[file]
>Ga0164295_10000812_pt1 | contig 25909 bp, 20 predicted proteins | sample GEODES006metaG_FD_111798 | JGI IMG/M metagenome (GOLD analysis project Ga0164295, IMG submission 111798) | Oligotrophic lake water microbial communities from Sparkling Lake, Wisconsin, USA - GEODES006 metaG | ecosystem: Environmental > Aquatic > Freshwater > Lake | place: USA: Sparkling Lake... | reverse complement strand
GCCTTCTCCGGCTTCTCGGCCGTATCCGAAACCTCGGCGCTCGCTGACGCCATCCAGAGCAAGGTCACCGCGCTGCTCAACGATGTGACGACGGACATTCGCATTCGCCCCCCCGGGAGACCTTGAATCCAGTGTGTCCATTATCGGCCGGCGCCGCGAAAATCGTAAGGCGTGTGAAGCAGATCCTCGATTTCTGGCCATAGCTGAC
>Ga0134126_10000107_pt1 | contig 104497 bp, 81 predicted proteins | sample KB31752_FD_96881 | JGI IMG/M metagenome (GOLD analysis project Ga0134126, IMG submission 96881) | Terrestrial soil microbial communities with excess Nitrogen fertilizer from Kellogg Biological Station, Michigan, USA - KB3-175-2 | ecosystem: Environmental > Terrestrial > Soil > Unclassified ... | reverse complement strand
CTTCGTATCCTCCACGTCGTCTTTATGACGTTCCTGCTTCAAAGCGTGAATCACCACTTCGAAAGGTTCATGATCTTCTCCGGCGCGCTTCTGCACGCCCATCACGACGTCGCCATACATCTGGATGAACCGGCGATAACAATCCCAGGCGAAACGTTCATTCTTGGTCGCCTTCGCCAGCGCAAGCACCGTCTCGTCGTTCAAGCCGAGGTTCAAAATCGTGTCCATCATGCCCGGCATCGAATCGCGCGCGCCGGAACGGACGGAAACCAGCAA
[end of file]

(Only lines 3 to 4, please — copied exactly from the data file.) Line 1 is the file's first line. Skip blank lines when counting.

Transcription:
>Ga0134126_10000107_pt1 | contig 104497 bp, 81 predicted proteins | sample KB31752_FD_96881 | JGI IMG/M metagenome (GOLD analysis project Ga0134126, IMG submission 96881) | Terrestrial soil microbial communities with excess Nitrogen fertilizer from Kellogg Biological Station, Michigan, USA - KB3-175-2 | ecosystem: Environmental > Terrestrial > Soil > Unclassified ... | reverse complement strand
CTTCGTATCCTCCACGTCGTCTTTATGACGTTCCTGCTTCAAAGCGTGAATCACCACTTCGAAAGGTTCATGATCTTCTCCGGCGCGCTTCTGCACGCCCATCACGACGTCGCCATACATCTGGATGAACCGGCGATAACAATCCCAGGCGAAACGTTCATTCTTGGTCGCCTTCGCCAGCGCAAGCACCGTCTCGTCGTTCAAGCCGAGGTTCAAAATCGTGTCCATCATGCCCGGCATCGAATCGCGCGCGCCGGAACGGACGGAAACCAGCAA